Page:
In the series, Lucifer runs a piano bar (an element introduced in the Sandman story The Kindly Ones) called "Lux" in Los Angelesmarker, with the assistance of his female consort, Mazikeen who is a Lilim, one of the race descended from Lilith. Lucifer is portrayed as a sophisticated and charming man, according to the stereotypical gentleman-devil.

The theme of the Lucifer series revolves around the free will problem. Carey's Lucifer is a Nietzschean figure representing will and individual willpower, who challenges the 'tyranny of predestination'. While in heaven's eyes this is blasphemy, Lucifer points out that rebellion (and indeed all sin) and damnation as consequence were pre-planned by his Creator. Lucifer rejects God's rule as tyrannical and unjust. Violent, aggressive, vengeful, and dictatorial aspects of heaven's rule are represented by the archangel Amenadiel, who has a particular hatred of Lucifer and leads attacks of various kinds against him, such as verbal criticism, marshalling the host of heaven as well as challenging him to individual combat. For his part, Lucifer disdains Amenadiel, treating his emotional outbursts with contempt and repeatedly defeating his assaults with Machiavellian scheming.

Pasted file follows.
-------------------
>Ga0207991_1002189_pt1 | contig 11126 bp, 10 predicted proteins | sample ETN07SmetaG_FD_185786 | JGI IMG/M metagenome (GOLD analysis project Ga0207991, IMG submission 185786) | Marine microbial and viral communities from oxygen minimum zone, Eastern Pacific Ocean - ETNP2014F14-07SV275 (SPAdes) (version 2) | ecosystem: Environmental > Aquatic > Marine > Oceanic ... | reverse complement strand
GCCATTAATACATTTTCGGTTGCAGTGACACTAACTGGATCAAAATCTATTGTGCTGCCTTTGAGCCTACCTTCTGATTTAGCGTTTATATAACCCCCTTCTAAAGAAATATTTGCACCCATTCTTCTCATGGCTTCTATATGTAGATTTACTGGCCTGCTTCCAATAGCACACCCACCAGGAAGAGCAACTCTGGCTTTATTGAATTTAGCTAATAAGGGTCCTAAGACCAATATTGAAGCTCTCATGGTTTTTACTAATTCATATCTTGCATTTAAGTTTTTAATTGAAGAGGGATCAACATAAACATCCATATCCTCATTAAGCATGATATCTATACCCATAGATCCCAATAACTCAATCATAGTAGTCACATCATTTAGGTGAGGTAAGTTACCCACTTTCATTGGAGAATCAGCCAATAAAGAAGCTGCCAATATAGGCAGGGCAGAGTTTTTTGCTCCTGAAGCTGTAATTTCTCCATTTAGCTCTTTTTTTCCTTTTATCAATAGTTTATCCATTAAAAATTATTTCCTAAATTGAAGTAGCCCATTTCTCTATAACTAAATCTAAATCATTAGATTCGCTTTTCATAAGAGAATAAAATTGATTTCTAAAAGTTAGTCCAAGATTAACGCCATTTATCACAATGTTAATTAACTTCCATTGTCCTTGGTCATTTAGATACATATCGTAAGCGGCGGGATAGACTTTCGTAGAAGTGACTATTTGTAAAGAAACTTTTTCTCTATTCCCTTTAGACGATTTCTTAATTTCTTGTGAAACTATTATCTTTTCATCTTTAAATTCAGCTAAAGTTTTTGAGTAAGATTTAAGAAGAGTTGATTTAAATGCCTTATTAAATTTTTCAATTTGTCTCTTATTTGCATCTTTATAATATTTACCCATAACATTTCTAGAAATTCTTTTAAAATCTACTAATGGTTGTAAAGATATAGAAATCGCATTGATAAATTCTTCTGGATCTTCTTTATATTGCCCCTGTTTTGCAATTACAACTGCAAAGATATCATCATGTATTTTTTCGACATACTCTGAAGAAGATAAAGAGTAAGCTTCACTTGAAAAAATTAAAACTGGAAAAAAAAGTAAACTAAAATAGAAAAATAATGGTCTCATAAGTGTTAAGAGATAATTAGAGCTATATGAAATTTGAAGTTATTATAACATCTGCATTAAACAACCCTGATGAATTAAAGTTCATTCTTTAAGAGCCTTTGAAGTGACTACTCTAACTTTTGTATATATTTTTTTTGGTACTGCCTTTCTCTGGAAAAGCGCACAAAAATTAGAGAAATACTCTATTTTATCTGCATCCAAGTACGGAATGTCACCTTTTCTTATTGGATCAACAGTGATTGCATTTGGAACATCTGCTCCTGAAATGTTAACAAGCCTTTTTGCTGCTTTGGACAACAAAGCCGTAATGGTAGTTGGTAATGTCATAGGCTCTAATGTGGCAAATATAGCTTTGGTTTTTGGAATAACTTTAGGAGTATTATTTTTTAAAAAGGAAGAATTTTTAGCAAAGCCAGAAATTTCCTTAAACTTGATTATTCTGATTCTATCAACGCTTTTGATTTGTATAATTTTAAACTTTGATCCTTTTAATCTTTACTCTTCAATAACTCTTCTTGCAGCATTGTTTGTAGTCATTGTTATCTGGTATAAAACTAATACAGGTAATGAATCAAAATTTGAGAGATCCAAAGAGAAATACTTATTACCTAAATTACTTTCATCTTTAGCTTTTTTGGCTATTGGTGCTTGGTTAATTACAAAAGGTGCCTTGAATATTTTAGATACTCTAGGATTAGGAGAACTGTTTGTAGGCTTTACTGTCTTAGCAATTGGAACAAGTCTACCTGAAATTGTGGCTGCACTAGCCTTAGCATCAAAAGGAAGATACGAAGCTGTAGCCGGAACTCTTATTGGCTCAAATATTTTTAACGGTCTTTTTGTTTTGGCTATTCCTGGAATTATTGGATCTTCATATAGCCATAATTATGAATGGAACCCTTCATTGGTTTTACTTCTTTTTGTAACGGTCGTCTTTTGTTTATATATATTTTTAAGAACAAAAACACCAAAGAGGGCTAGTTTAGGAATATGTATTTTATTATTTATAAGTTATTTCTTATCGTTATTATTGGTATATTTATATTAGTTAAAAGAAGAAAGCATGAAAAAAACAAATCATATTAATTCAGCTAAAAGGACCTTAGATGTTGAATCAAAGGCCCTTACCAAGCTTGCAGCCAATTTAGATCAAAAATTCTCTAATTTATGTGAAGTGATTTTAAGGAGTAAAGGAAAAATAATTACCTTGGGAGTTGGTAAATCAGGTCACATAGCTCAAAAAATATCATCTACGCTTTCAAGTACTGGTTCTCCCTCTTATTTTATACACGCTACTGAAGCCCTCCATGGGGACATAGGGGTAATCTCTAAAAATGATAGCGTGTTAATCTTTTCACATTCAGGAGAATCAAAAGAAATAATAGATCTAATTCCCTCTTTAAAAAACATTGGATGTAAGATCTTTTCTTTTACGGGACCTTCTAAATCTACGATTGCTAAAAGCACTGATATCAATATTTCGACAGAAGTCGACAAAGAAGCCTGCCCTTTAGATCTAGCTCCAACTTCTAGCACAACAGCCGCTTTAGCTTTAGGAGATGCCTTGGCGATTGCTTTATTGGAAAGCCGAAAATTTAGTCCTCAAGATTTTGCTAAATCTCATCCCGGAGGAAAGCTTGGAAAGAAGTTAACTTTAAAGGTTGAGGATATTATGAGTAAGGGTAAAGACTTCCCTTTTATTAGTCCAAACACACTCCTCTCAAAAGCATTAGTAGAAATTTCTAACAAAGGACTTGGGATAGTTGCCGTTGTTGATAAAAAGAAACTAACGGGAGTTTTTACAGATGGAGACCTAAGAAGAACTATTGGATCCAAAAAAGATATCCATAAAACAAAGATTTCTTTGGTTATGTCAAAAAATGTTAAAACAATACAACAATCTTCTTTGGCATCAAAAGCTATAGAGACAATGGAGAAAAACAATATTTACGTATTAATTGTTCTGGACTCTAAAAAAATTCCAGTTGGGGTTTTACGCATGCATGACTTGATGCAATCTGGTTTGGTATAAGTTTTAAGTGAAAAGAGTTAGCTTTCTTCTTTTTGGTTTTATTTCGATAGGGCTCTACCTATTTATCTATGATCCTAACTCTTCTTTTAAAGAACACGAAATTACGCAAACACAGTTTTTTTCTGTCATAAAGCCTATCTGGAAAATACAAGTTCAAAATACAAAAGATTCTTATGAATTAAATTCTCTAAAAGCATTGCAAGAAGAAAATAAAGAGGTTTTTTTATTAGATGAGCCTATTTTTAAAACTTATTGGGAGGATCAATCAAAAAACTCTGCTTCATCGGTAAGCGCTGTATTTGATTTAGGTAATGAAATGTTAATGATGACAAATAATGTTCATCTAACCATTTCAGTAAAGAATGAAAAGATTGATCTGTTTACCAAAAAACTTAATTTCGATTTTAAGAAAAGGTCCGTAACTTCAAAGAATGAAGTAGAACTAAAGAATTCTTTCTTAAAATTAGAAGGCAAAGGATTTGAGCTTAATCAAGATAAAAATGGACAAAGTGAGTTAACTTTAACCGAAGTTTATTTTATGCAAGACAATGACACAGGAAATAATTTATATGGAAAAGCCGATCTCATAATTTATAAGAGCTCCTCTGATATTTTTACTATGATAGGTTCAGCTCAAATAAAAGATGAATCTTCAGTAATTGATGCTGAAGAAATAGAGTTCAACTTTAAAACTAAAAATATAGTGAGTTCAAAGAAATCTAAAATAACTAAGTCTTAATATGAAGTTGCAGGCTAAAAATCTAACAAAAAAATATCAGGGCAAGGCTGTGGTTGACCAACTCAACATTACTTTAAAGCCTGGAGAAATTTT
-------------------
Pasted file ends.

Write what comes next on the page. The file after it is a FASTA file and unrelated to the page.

Elaborate codes of conduct and schemes of entrapment based on these codes are vital elements of the DC\Vertigo magical universe. Lucifer appears as the master of these Machiavellian arts. In an encounter during the first Sandman story arc (around issue 5#) a weakened Dream outsmarts Lucifer. Lucifer first swears revenge on Dream, but later comes to accept Dream's critique of his role and project as Lord of Hell. This inspires Lucifer's abdication, a vital element of the Sandman saga, and the point of departure for the Lucifer series.

For Lucifer and Dream, their word is bond. This shared characteristic is key to both character's mastery of manipulation and maneuvering in the realms of magic. As Daivd Easterman, a character who sees himself as a victim of Lucifer, puts it: "when the devil wants you to do something, he doesn't lie at all. He tells you the exact, literal truth. And he lets you find your own way to hell" Refusal to lie is also central to the moral position of both characters- they see themselves as neutral or amoral facilitators of forces within individuals (will and dreams respectively) with Lucifer actively and effectively combating what he regards as corrupting moral codes. While both characters avoiding lying, their callous morality seldom extends to compassion. Both sagas are moral dramas, but while Sandman involves a tale of atonement, Lucifer is concerned with war and peace in the heavens with Lucifer regarding the sacrifice of millions of souls as unimportant collateral damage.

As the series opened in 2000, Lucifer's "restful" retirement was disturbed by a series of associates from his past, and after various catalytic events, he endeavored to create a universe in competition with (and presumably against the wishes of) his father, Yahweh. This puts him on a collision course with several powerful mystical entities that have a vested interest in the new creation and draws the angelic host into the fray - including his brother, the archangel Michael Demiurgos.